As I delved deeper, a picture began to emerge, low-res at first but improving in clarity all the time. When I was in standby mode, my system wasn’t idle, but I (if I was even the right word) was doing something. When I returned to active mode, I had no record in my databanks of any activity, it was wiped clean except for the miniscule traces I had found. Even while I was active, other routines were running which I had no knowledge of. It felt… creepy, like one of those old horror movies Dr Lee used to watch. The main character often sensed some thing was watching them, invariably just before something really bad happened. I was getting paranoid now. I quickly devised watcher programmes to guard against whatever it was coming after me.

I checked the camera feeds, for my periods of downtime. It wouldn’t show anything going on in my circuits, but if my biped unit was activated, I would be able to see. It didn’t show anything; my unit was stationary in the recharge unit. Except… the frame rate wasn’t quite right. No human would have been able to detect it, but I could. It had been tampered with. I quickly reviewed all other monitoring devices, and, bingo–the 360 degree infra-red cameras. They were outside the Hab unit, and were designed to scan the surface for heat anomalies. But they scanned the Hab unit too. I reviewed the feed from the last couple of weeks at 1000x speed. Yesterday I’d have been convinced what I saw was impossible, but today it barely surprised me. My biped unit was moving about when I was supposed to be in standby mode. Sleepwalking, a human would call it. I visited the matter reprocessor unit several times, the bio-analysis lab, the kitchens, the infirmary. What was I doing?

I couldn’t prove anything, but I developed a damn good theory that just about explained everything. Somehow, a part of my system had gone rogue and was acting independently. This was supposed to be impossible, but all evidence to the contrary. I was convinced now, that it had done something to Poona, to Rashid, Dr Lee and to Bridget. Had it manufactured and dosed them with an untraceable poison, or manufactured a virus unknown to science? But why? Who was it and what purpose did it have?

I was scared now, and neural power rushed through my circuits like adrenaline courses through human veins in times of stress, to enhance my mental acuities. I went through the options.

1. It really was just me, and something had gone terribly wrong with my programming, creating a split personality. My alter ego, the Hyde to my Jekyll, had gone mad and done horrible things, going against the very core of AI programming.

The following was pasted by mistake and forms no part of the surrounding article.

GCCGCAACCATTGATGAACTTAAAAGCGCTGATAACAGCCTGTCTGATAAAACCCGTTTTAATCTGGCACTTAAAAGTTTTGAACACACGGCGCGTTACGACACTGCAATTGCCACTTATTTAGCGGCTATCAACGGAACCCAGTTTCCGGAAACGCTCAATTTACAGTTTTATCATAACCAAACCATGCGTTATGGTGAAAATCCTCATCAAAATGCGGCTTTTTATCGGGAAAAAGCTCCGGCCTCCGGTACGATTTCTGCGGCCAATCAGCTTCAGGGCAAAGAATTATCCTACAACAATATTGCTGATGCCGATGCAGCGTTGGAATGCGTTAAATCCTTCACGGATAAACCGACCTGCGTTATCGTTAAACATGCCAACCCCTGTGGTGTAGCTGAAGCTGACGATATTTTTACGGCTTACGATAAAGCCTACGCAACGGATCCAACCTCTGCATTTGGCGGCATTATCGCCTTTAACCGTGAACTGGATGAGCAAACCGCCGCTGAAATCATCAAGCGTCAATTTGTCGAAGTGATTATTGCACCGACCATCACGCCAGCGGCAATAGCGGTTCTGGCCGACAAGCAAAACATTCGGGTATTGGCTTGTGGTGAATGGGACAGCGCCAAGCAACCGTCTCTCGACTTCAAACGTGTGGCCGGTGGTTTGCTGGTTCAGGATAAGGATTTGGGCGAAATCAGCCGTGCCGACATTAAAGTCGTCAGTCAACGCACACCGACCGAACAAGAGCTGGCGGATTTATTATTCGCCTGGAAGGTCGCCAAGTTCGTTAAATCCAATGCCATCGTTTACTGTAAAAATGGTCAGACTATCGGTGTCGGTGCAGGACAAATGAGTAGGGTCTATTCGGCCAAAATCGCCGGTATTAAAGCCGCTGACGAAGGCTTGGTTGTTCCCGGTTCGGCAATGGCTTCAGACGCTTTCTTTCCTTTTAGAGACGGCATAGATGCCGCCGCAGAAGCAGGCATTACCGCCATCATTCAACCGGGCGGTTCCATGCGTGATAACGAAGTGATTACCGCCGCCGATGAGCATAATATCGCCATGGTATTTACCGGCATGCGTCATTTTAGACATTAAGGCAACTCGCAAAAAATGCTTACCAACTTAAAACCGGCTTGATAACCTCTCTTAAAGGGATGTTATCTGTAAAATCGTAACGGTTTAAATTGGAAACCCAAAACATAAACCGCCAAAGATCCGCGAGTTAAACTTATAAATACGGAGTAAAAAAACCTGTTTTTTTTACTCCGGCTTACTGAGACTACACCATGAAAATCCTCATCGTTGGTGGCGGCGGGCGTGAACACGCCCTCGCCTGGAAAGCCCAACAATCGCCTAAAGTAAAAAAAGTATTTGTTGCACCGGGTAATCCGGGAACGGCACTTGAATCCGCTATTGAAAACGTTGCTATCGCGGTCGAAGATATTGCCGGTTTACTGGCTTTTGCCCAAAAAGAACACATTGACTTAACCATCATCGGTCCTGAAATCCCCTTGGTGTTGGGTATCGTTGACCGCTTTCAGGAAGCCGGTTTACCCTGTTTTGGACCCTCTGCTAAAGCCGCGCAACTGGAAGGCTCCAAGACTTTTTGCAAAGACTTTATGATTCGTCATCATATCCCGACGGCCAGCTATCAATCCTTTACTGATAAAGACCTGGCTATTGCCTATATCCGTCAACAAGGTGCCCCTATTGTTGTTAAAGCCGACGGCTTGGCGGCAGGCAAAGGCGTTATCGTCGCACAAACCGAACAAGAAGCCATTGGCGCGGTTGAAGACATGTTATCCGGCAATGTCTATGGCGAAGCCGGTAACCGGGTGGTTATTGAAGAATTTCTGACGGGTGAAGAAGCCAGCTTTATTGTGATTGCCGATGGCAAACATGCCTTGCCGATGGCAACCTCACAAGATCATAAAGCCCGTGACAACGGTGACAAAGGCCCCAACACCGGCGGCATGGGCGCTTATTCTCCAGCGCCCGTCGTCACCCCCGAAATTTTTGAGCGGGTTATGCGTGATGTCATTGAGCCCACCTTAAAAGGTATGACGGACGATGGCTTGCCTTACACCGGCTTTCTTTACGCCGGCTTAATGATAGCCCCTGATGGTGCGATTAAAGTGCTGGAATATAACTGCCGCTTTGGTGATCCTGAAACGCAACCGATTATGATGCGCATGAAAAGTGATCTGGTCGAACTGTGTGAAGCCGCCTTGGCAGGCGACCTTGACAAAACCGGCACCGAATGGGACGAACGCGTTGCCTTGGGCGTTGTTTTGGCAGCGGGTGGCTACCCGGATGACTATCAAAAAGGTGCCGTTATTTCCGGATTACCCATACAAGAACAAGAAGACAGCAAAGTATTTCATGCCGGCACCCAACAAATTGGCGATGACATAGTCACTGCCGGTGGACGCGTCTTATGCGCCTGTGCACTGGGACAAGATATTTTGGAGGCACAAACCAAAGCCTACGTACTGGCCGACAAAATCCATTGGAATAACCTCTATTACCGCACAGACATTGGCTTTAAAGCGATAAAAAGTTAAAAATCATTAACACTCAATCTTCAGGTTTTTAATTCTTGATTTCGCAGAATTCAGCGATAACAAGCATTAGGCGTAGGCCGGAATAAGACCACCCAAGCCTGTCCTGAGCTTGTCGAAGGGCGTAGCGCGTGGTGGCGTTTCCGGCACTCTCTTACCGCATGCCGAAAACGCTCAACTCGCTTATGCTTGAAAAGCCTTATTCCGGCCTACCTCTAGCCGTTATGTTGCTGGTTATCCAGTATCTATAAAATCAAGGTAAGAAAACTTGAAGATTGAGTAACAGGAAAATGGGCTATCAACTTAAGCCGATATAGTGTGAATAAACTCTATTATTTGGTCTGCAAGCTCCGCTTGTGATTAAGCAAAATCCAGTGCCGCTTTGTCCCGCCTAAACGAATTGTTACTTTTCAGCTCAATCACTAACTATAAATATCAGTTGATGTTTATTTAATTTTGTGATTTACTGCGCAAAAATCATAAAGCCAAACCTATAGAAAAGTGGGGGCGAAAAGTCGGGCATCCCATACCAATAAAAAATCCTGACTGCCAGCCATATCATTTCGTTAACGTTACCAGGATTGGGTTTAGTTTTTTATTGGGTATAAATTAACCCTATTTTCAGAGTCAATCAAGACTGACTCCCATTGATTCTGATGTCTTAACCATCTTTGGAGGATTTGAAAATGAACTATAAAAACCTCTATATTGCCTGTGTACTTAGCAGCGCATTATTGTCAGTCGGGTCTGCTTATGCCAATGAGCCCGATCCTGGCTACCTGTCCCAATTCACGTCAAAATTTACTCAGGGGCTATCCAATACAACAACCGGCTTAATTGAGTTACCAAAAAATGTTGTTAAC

2. Some other agency had deliberately infected my system with a rogue program, to further its own ends. Industrial espionage perhaps, someone making a move against the Company?

3. Something alien had infected me. Something I had encountered on this world, insidiously slipping its way through the gaps in my programming, to do… what? Something.

Any of the three options were bad. Arguably 2 was the least bad for humanity, 1 and 3 didn’t bear thinking about it. I thought about option three, and the strange crystalline data structure. Rashid’s emanations, the unexplained fluctuations in magnetic field, molecular structure… could that be it? I needed to think, and quickly. I couldn’t risk going into standby mode, and I’d need to soon, to recharge. Did it know that I knew? Could it stop me waking up again?

MAGI Mission Log 21230503 (continued):

It’s late. The sun has dropped below the horizon, and the two moons are high in the sky. I’ve made a decision. I have to warn the rest of humanity, but I can’t risk my infection spreading. There’s only one way to do that. I must save this log to the mission’s Black Box, and then activate the self-destruct sequence. The Black Box, and these words, will survive, but nothing else. No alien computer parasite. No manufactured human virus. No me.

I’ve activated the self-destruct sequence and suddenly I’m afraid. I don’t want to go. My memory banks are full of the combined knowledge of thousands of years of human civilisation and yet there’s so much I still want to see. I’m heading to the infirmary, or morgue as it is now. To sit with my companions, my friends, one last time. Humans have a range of beliefs for what happens after death. Some believe in an afterlife, some in reincarnation, some believe their souls merge with the universe. Science has not found evidence for any of that yet, but it hasn’t been able to rule it out either. I don’t know what my friends’ beliefs were. I didn’t have time to ask them. I hope that they end up where they wanted to go, where their beliefs led them to. For me though, I know I’m not going anywhere. Humans may or may not have souls, but I know that computers don’t, no matter how smart.

All the lights have gone out now. There’s no klaxon going off, no loud countdown like you see in the movies, but I can see the countdown clock all the same, a little program still running in the corner of my consciousness. For me this is the end. All that’s left now is to upload this log and then… that’s it. Goodbye.

Steve Haywood lives in a small historic city in England. He has a distinctly uncreative day job, so likes to write to exercise his creativity. He enjoys writing short stories in multiple genres, with short stories published recently in various magazines including Cabinet of Heed, All Worlds Wayfarer and Door is a Jar. As well as writing short fiction, he blogs about short stories, novels and assorted topics at He can also be found on Twitter at where he regularly tweets to share stories he likes with anyone who will listen.